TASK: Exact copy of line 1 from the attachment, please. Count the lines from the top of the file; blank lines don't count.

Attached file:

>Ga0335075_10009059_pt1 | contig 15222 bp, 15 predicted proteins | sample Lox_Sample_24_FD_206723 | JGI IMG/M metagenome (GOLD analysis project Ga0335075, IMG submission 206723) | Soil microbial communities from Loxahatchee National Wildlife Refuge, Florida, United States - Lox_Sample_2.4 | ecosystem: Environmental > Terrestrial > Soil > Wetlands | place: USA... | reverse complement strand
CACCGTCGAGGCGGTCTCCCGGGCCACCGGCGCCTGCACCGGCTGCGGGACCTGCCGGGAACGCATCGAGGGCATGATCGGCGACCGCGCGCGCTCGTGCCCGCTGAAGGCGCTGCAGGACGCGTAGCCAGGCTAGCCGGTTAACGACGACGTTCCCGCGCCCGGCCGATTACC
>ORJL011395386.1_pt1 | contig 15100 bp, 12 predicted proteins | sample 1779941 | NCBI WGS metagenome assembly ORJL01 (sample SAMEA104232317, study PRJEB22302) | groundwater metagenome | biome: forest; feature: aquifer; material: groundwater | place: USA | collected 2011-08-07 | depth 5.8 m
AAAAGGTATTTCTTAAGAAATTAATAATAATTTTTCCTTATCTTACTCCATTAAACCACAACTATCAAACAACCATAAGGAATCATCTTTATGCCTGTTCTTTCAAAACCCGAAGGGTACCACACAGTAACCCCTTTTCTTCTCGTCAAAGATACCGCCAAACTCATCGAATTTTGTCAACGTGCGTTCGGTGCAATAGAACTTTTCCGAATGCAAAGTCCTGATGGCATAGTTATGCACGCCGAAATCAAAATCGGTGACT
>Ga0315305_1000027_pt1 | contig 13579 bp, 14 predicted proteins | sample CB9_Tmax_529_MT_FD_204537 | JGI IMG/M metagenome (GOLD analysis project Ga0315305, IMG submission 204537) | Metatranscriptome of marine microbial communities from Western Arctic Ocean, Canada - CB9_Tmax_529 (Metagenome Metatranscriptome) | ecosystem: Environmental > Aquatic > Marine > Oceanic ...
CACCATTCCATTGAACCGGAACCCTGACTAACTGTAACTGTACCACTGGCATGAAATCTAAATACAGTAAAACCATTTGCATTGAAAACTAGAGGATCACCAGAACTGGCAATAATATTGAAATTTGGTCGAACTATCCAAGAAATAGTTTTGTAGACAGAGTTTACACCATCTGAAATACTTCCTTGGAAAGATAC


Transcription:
>Ga0335075_10009059_pt1 | contig 15222 bp, 15 predicted proteins | sample Lox_Sample_24_FD_206723 | JGI IMG/M metagenome (GOLD analysis project Ga0335075, IMG submission 206723) | Soil microbial communities from Loxahatchee National Wildlife Refuge, Florida, United States - Lox_Sample_2.4 | ecosystem: Environmental > Terrestrial > Soil > Wetlands | place: USA... | reverse complement strand